I am strongly opposed to the implementation of morality into legal codes, too. Morality is inherently divisive, the good shall prosper under a moral legal code, the evil shall suffer. The difference between a criminal and moral degenerate becomes indistinguishable. The inherent subjectivity means that judgments will always be fundamentally arbitrary, but the sentences shall be cold, objective, and cruel (in the Hobbesian sense).
I think Rick D put it very well. The law should be a set of deontic rules, setting the scope, conditions, and limitations on the use of power between actors, both individuals and institutions.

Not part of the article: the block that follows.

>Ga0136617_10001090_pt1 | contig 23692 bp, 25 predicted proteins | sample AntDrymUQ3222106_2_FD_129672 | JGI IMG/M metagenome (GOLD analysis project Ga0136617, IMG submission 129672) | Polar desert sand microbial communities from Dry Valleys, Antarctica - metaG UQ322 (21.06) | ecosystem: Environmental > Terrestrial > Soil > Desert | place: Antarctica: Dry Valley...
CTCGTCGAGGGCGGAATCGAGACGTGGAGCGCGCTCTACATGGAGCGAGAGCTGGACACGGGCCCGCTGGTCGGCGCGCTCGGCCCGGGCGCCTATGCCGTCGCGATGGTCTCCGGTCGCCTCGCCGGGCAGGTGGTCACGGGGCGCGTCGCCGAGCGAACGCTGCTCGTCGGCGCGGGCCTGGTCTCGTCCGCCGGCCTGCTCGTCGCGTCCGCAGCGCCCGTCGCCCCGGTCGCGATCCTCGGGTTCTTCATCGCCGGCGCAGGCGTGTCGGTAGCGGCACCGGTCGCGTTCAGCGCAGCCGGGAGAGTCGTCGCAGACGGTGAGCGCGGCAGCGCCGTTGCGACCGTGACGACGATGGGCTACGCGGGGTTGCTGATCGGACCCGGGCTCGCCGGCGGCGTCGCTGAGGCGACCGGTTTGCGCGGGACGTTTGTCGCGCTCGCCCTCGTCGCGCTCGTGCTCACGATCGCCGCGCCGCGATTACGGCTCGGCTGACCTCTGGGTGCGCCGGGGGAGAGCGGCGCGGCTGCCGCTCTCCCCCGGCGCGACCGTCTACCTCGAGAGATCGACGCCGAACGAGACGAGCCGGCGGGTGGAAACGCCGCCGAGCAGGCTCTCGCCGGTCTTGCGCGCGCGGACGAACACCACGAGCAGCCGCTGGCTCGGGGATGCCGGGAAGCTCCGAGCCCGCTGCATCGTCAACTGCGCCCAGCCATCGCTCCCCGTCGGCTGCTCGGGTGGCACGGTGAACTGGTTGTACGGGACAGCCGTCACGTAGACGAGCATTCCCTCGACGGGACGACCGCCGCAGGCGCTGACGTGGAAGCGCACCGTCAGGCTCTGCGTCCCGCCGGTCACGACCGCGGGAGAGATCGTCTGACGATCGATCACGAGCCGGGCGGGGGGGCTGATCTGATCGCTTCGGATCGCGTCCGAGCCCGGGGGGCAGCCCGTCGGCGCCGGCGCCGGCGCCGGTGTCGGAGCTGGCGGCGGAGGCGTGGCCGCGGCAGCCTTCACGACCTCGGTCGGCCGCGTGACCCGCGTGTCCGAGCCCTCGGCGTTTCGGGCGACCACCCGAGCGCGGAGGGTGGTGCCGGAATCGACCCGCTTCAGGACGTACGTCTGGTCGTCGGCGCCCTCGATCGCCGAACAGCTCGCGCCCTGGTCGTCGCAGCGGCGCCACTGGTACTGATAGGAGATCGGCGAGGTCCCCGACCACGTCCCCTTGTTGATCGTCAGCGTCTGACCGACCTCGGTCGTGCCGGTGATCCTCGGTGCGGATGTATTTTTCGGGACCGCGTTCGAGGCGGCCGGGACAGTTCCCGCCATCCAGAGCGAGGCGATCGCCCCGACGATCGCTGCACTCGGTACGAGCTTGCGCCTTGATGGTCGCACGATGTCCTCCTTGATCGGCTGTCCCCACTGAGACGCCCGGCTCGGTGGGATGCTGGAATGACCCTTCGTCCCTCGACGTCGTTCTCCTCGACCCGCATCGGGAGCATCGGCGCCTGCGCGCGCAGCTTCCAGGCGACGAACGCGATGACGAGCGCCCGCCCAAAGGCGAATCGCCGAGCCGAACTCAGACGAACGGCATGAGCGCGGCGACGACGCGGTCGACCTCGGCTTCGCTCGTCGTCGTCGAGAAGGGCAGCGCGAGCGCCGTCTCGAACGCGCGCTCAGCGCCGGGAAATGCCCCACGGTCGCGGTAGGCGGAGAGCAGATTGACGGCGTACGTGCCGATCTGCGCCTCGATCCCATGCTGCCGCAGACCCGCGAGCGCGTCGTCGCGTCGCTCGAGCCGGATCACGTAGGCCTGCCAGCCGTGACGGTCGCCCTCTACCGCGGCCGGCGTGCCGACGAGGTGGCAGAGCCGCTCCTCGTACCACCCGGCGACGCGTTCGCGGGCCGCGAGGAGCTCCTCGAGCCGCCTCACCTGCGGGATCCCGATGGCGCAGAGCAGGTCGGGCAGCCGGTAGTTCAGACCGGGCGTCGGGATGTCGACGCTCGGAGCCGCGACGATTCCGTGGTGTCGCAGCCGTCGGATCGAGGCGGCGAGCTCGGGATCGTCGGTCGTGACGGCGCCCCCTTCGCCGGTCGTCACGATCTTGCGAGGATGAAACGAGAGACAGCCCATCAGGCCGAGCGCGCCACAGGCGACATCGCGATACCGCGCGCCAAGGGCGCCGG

The law should set rights, rules that say no one may interfere in an action without due process as defined in the law. The law should set privileges, rules that say who, when, how, why, and how it will paid for for some individual to be given a power that others do not have by default. The law should set statuses, defining who has what authority over whom where when why and how.
I would highly recommend to everyone interested in our constitution and how to make it ensure we enjoy human rights in space to read John Searle's Making the Social World. It talks extensively about the fundamental formal structure of deontic powers in human groups and the last chapter is a very well considered argument for why human rights, as they are largely agreed on already, are crucial for allowing social groups to function well.